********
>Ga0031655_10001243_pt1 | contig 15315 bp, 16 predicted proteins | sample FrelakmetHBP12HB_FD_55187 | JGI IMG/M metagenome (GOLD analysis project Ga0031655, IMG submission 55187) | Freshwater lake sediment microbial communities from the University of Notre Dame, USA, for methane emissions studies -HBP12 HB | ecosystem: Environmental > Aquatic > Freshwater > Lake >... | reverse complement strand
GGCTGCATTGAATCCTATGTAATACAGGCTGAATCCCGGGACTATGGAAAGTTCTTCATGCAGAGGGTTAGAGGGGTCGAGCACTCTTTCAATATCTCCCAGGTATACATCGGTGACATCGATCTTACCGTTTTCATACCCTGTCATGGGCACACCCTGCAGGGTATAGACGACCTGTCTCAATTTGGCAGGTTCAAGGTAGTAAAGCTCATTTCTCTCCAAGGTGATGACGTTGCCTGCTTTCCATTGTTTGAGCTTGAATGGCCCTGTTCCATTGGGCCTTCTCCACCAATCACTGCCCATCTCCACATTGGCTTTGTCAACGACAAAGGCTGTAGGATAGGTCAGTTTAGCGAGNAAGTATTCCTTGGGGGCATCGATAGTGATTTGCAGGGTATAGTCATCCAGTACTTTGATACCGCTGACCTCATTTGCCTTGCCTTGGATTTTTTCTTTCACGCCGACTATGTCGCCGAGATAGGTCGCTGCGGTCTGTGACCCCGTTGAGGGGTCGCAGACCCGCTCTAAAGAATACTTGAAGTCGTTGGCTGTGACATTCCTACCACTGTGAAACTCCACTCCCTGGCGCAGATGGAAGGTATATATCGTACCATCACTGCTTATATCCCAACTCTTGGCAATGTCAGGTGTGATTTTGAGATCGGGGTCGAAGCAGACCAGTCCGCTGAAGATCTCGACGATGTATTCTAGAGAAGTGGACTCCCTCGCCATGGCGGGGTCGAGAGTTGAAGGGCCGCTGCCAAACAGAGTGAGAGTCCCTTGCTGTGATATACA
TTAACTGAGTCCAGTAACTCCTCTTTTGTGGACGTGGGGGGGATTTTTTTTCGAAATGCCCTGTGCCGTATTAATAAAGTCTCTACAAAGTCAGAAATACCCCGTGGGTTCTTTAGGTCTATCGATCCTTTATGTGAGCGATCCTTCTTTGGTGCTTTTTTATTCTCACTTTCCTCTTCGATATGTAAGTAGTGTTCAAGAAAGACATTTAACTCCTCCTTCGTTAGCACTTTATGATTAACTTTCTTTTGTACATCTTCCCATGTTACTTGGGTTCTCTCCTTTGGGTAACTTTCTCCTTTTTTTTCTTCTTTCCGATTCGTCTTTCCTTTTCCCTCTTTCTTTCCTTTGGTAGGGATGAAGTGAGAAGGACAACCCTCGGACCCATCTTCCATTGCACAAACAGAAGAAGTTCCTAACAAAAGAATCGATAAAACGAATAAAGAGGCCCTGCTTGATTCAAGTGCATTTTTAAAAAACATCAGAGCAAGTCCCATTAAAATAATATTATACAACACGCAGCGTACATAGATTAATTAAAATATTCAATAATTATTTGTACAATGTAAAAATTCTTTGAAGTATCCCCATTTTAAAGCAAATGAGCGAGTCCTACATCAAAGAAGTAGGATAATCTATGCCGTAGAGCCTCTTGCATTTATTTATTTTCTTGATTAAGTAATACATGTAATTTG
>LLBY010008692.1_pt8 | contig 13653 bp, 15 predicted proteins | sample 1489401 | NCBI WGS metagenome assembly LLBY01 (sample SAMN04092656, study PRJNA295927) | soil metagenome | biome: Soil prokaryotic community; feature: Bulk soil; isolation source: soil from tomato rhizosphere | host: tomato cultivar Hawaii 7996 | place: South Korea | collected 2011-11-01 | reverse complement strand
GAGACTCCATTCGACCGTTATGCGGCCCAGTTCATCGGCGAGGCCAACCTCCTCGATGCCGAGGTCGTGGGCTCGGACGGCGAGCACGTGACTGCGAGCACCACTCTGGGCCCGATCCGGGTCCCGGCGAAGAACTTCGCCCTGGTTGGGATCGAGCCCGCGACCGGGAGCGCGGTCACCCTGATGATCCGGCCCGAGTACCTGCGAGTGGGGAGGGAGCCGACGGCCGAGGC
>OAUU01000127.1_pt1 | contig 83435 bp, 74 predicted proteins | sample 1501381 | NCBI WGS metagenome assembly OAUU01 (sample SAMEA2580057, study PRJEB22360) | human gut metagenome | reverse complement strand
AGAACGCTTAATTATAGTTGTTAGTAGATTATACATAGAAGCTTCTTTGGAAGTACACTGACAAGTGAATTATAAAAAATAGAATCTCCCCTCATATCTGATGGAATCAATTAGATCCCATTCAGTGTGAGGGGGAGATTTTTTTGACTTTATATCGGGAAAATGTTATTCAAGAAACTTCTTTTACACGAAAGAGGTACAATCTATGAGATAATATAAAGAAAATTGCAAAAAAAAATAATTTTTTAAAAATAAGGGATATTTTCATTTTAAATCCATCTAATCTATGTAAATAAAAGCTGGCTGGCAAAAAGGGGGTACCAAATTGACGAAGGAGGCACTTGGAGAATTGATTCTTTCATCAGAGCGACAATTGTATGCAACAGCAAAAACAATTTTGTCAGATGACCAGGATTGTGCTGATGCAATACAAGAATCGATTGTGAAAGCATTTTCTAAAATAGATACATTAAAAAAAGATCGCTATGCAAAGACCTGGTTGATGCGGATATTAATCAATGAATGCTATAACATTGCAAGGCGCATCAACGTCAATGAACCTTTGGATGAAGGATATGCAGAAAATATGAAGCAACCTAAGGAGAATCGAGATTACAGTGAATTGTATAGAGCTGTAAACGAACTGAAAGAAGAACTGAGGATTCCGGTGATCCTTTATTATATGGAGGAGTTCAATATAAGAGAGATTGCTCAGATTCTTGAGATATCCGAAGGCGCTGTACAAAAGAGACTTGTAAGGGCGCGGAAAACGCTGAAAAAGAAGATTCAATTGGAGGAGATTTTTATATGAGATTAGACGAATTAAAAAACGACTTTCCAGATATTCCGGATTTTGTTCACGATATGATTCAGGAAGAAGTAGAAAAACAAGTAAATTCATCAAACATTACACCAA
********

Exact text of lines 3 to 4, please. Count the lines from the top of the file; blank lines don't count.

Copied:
TTAACTGAGTCCAGTAACTCCTCTTTTGTGGACGTGGGGGGGATTTTTTTTCGAAATGCCCTGTGCCGTATTAATAAAGTCTCTACAAAGTCAGAAATACCCCGTGGGTTCTTTAGGTCTATCGATCCTTTATGTGAGCGATCCTTCTTTGGTGCTTTTTTATTCTCACTTTCCTCTTCGATATGTAAGTAGTGTTCAAGAAAGACATTTAACTCCTCCTTCGTTAGCACTTTATGATTAACTTTCTTTTGTACATCTTCCCATGTTACTTGGGTTCTCTCCTTTGGGTAACTTTCTCCTTTTTTTTCTTCTTTCCGATTCGTCTTTCCTTTTCCCTCTTTCTTTCCTTTGGTAGGGATGAAGTGAGAAGGACAACCCTCGGACCCATCTTCCATTGCACAAACAGAAGAAGTTCCTAACAAAAGAATCGATAAAACGAATAAAGAGGCCCTGCTTGATTCAAGTGCATTTTTAAAAAACATCAGAGCAAGTCCCATTAAAATAATATTATACAACACGCAGCGTACATAGATTAATTAAAATATTCAATAATTATTTGTACAATGTAAAAATTCTTTGAAGTATCCCCATTTTAAAGCAAATGAGCGAGTCCTACATCAAAGAAGTAGGATAATCTATGCCGTAGAGCCTCTTGCATTTATTTATTTTCTTGATTAAGTAATACATGTAATTTG
>LLBY010008692.1_pt8 | contig 13653 bp, 15 predicted proteins | sample 1489401 | NCBI WGS metagenome assembly LLBY01 (sample SAMN04092656, study PRJNA295927) | soil metagenome | biome: Soil prokaryotic community; feature: Bulk soil; isolation source: soil from tomato rhizosphere | host: tomato cultivar Hawaii 7996 | place: South Korea | collected 2011-11-01 | reverse complement strand